Let's talk versatility. Perhaps owing to it's relatively large size compared to many headphone amps, the 430HA has a generous amount of connectivity. Remember, this thing can be a full-fledged pre-amp as well, so the more choices the better. We get three analog inputs - two RCA and one XLR - along with a pair of RCA outputs in fixed and variable form. On the digital side there's a Toslink jack, a pair of coaxial inputs, and the ever-important, DSD-ready USB port. Less likely used but still potentially helpful are the proprietary SimLink ins and outs (for pairing with other Simaudio gear) plus a 12V trigger out, IR input, and RS232 for custom integration. That's already quite a bit and we haven't even covered the actual headphone jacks - ostensibly the most critical aspect of a device like this.


At first glace, the front panel looks simple - just a standard 1/4" headphone out, plus a little 1/8" input for quick use with iPhones or other portable devices. Take a closer look and... you probably still won't see anything beyond that. But wait - what's that little nub just left of the 1/4" jack? Sliding it left (with a buttery smooth action I might add) reveals balanced headphone outs in both 4-pin XLR and dual 3-pin XLR format. That means the 430HA handles every common headphone termination short of specialty stuff - I'm talking balanced connections on the Astell & Kern, HiFiMAN, and Pono devices, where each brand uses their own unique type. But as far as the vast majority of gear goes, Simaudio has us well covered.




Internally, the 430HA is just as ambitious. Simaudio describes it as a "fully balanced, pure analog amplifier" using a "discrete transconductance circuit topology". The power supply features two shielded torroidal transformers, 35,000uF worth of capacitance, and a total of 7 stages of voltage regulation. Design inspiration is taken from Simaudio's Evolution series models such as the 740P preamp ($9.5K) and the 810LP phono stage ($12K). That's not bad company to be in.


Significant engineering was brought to bear on the volume control - an absolutely critical aspect of any high-end headphone amp. It usesSimaudio's proprietary M-eVOL2 design, again borrowed from other tried and true models in the Simaudio portfolio. This essentially boils down to a pair of current steering R2R ladder DACs on each channel (so four total, as is befitting a true balanced design) to vary the amplitude of the signal. It gets a bit complex but just know that the audio signal remains in the analog domain at all times, unlike some digital attenuation schemes which throw out bits as the volume drops. The end result here is an obscenely black background, essentially perfect channel matching, and 530 total steps in .1dB increments. It's a brilliant execution that you really have to "feel" for yourself to fully appreciate.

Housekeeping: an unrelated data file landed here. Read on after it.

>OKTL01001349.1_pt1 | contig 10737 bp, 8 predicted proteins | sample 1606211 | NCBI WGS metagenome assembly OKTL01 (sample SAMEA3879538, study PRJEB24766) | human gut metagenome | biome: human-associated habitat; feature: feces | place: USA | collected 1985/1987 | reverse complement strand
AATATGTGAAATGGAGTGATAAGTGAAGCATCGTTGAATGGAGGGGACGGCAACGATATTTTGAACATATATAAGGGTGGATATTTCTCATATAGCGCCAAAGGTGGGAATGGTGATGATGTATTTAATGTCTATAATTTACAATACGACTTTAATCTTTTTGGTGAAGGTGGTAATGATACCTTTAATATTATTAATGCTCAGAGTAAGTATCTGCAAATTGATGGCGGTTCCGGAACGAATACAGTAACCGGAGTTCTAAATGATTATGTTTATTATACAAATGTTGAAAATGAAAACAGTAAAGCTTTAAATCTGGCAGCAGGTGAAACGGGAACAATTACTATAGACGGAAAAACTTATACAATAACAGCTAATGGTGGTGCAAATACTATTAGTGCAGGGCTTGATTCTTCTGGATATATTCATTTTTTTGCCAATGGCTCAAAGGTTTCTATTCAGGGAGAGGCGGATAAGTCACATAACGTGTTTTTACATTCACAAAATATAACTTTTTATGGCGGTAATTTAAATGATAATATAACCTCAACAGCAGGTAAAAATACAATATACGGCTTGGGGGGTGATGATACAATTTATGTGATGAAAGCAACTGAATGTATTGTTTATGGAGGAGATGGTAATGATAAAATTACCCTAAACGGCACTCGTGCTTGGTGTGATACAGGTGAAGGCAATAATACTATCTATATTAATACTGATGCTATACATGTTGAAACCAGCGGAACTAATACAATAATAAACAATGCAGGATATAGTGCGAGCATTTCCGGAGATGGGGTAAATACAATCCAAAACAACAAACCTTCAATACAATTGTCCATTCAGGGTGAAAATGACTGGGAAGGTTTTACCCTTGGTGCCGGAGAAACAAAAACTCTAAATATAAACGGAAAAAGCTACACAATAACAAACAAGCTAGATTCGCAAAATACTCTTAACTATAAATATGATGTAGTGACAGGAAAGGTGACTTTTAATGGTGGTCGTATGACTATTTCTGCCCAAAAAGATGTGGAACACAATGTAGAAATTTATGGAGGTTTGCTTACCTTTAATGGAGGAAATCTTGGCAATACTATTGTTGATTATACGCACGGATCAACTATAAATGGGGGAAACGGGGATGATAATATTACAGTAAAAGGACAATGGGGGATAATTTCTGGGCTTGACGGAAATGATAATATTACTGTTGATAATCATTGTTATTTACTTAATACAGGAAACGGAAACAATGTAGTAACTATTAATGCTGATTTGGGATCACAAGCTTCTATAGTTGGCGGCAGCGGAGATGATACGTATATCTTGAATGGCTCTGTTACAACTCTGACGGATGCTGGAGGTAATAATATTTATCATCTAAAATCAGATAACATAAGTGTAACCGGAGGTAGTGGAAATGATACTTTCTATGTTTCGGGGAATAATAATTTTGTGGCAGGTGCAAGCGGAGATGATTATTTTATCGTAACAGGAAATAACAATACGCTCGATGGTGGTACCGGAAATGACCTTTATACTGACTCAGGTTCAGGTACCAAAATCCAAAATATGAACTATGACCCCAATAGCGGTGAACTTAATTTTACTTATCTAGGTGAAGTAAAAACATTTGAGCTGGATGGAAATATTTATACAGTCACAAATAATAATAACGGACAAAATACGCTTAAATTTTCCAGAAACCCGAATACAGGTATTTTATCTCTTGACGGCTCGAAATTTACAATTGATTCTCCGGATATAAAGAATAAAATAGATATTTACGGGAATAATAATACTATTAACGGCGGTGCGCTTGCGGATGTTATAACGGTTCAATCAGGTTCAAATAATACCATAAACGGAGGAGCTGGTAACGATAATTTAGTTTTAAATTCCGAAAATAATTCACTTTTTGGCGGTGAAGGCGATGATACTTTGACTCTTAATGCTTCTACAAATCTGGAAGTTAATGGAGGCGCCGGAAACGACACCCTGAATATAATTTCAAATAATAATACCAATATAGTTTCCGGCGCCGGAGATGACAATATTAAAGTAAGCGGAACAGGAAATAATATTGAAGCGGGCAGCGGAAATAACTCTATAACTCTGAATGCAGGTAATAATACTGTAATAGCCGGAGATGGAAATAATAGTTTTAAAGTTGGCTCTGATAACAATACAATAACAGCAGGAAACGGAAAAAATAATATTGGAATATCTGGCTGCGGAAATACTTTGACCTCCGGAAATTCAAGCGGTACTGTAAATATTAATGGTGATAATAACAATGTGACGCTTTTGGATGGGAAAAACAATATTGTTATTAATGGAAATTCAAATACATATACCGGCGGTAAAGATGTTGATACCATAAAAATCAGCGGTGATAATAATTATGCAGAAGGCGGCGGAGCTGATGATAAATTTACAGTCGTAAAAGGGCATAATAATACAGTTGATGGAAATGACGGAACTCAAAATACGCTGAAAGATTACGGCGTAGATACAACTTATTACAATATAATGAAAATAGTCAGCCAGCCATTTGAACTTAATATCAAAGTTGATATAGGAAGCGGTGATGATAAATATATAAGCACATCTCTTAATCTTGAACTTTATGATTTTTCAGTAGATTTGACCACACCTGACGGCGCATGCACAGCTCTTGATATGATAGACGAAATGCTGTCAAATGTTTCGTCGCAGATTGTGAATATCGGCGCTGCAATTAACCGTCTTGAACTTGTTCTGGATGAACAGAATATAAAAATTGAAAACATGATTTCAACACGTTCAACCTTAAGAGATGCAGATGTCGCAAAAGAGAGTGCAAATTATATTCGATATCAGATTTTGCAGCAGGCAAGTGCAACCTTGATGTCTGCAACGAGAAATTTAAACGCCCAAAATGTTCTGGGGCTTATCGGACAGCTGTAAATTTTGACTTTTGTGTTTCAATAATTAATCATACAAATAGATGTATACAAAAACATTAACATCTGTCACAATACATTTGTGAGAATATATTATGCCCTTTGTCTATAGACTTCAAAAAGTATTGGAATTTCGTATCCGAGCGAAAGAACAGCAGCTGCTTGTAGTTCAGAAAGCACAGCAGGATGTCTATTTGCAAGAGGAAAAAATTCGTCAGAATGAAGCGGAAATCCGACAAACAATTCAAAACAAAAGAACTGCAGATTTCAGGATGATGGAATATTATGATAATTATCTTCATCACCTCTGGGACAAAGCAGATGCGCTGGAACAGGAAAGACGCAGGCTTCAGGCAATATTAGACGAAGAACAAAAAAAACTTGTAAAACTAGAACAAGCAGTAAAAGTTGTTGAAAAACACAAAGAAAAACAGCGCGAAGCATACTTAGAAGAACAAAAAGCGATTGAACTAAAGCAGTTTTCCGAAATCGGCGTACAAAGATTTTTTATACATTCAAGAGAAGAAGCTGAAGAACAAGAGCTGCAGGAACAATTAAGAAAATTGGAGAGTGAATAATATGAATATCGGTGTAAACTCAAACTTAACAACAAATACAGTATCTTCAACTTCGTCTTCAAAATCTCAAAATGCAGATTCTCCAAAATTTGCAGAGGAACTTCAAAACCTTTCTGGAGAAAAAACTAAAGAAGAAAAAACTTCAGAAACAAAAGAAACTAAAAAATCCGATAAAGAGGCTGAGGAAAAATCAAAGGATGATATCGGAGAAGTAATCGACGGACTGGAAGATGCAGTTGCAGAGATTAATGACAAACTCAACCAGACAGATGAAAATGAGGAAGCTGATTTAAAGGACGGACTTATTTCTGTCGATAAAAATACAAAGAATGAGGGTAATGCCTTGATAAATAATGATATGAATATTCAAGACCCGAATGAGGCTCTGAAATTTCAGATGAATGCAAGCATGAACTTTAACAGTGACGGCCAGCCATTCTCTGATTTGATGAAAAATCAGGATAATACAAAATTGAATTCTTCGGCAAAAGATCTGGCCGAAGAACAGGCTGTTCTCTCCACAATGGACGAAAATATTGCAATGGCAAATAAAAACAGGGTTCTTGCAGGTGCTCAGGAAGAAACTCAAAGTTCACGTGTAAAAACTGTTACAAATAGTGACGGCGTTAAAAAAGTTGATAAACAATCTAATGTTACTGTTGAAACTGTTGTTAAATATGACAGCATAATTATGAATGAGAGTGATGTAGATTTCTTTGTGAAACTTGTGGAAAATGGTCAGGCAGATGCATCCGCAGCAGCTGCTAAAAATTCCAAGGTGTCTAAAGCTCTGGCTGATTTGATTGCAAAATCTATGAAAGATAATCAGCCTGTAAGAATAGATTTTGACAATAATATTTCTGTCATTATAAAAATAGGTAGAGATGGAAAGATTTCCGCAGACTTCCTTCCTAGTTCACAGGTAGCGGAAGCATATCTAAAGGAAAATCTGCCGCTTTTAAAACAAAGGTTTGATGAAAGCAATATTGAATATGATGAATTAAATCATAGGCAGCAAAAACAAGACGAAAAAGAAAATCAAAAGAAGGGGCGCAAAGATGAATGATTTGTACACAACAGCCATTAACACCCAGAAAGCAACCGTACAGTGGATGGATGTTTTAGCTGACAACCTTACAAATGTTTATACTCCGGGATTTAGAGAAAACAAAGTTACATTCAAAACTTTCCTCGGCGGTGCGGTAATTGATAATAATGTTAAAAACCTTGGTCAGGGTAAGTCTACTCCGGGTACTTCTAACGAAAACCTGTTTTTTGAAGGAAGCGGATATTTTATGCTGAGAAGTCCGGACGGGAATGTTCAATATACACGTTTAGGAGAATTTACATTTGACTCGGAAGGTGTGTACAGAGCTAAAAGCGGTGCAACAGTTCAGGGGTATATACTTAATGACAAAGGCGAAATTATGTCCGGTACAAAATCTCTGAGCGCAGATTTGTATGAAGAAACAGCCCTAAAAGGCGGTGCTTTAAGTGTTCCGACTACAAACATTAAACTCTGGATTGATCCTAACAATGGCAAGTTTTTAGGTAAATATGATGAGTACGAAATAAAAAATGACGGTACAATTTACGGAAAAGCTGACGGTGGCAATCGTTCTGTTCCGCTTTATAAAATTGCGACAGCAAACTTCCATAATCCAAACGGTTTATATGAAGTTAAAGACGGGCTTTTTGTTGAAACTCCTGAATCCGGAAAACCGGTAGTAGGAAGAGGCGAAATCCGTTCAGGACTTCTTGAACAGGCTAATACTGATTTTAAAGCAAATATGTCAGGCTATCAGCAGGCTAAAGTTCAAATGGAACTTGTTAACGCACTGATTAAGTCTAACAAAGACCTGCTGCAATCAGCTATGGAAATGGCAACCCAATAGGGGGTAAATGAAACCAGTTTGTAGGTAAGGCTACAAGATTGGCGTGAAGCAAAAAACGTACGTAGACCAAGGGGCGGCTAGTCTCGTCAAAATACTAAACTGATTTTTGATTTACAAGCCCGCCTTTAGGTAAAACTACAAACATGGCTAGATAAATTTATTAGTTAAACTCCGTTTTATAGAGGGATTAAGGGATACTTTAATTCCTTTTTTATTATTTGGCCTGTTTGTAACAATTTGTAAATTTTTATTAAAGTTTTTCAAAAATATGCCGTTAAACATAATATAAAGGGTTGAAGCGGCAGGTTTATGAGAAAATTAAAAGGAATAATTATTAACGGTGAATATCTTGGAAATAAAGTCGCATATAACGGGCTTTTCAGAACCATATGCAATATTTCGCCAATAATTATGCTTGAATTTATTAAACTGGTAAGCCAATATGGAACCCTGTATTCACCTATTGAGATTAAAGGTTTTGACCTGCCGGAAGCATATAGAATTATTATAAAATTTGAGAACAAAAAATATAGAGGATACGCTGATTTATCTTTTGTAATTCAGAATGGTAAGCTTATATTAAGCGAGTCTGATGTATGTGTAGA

Expensive headphone amps should give correspondingly high performance, and that's the context in which I judged the 430HA. On the plus side, this thing drives any pair of headphones you can throw at it without breaking a sweat. It's capable of dumping 8 watts into 50 ohm loads, yet delicate enough to drive sensitive IEMs without unwanted noise. That last bit is a serious difficulty with powerful desktop amps, and is often overlooked in many reviews. Lots of amps are powerful, but a silent background and ability to drive very sensitive IEMs well is a mark of excellent design. I mean it - this thing works with any headphone except electrostatic models (of course).

Now, you've no doubt heard that statement in reviews of other headphone amps from a variety of publications. Those reviewers likely then proceeded to list the 3 or 4 or 5 headphones they used to arrive at that conclusion. Which is cool - that seems thorough enough right?